Yet another study is calling the efficacy of antidepressants into question. New research published in the Journal of the American Medical Association suggests that only patients with severe depression truly benefit from the drugs. Those suffering from mild to moderate depression get little or no help from those drugs, and that help may simply be due to seeing a doctor, learning about depression, and other circumstances, the researchers conclude.
What about all those studies that show antidepressants work better than placebo? You know, the studies that helped these drugs get approved? Well, the researchers told the Los Angeles Times that many studies only include patients with severe depression. "[T]here is a tendency to generalize the findings to mean that all depressed people benefit from medications," lead author Robert J. DeRubeis of the University of Pennsylvania said.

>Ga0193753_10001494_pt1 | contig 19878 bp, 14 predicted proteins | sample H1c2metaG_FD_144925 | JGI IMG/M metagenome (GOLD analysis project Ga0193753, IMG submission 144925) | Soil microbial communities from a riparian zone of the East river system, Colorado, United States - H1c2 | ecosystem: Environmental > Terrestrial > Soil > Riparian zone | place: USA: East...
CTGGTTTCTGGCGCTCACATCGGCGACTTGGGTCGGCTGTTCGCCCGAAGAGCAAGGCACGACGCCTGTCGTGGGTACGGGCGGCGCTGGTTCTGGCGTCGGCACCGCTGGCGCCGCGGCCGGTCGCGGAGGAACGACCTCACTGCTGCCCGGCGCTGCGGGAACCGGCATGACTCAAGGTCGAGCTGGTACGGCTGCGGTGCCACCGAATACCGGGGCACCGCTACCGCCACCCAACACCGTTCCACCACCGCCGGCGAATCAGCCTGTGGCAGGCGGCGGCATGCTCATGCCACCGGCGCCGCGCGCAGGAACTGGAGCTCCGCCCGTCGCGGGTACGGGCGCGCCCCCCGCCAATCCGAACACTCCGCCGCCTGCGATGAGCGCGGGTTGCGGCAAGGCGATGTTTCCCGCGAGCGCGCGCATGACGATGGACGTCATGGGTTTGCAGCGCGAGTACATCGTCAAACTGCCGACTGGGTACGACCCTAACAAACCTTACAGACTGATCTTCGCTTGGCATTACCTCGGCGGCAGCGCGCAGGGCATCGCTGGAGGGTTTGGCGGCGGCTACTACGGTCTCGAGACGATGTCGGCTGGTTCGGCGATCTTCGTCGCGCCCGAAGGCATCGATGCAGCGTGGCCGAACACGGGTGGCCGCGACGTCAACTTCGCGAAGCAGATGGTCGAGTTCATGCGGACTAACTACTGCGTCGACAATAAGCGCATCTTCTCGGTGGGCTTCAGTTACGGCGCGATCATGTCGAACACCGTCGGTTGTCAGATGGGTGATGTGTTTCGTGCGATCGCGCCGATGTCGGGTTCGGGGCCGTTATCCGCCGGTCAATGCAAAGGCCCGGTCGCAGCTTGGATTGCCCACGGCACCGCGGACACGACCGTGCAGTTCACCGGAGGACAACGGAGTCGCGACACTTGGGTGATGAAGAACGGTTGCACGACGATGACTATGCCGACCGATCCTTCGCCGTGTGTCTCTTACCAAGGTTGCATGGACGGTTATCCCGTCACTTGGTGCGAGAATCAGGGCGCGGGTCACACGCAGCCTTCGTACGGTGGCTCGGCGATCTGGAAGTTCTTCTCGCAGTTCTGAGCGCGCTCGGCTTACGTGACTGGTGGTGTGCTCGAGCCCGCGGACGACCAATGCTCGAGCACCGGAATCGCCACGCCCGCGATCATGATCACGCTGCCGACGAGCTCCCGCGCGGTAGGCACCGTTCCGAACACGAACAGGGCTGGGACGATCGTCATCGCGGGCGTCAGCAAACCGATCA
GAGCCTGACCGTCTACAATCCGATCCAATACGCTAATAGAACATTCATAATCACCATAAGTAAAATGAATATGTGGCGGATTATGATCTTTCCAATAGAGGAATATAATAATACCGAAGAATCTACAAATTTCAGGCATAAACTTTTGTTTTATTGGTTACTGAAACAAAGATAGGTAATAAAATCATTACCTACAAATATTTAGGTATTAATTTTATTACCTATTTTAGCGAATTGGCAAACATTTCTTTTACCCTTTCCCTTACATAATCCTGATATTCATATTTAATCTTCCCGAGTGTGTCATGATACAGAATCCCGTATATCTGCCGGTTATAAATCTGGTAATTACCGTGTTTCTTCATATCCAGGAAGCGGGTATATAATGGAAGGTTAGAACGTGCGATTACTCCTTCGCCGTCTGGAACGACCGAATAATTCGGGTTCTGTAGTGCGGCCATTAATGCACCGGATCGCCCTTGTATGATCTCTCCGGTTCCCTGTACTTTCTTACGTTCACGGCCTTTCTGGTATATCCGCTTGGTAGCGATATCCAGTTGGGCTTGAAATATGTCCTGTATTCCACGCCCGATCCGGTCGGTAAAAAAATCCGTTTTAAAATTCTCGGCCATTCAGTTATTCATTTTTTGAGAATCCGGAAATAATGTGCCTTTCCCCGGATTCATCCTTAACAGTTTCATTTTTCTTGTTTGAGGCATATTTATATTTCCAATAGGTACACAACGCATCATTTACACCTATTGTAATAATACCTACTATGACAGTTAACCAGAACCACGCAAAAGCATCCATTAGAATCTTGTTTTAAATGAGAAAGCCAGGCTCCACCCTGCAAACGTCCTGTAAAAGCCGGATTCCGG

The researchers looked at six randomized, controlled studies with a total of 718 patients, who were adults with levels of depression ranging from mild to very severe according to a common depression-rating scale. Scores on that scale at the beginning of the study and at the end were compared. Very severely depressed patients who took antidepressants had a significantly larger improvement in their scores than did very severely depressed patients who took placebo. But mildly to moderately depressed patients using placebo saw about the same improvement as those who took the drugs.
Other studies have come to similar conclusions. But as the Wall Street Journal Health Blog points out, this doesn't necessarily mean that antidepressant drugs don't work in mildly depressed folks. It may just mean that placebo works against mild depression, too.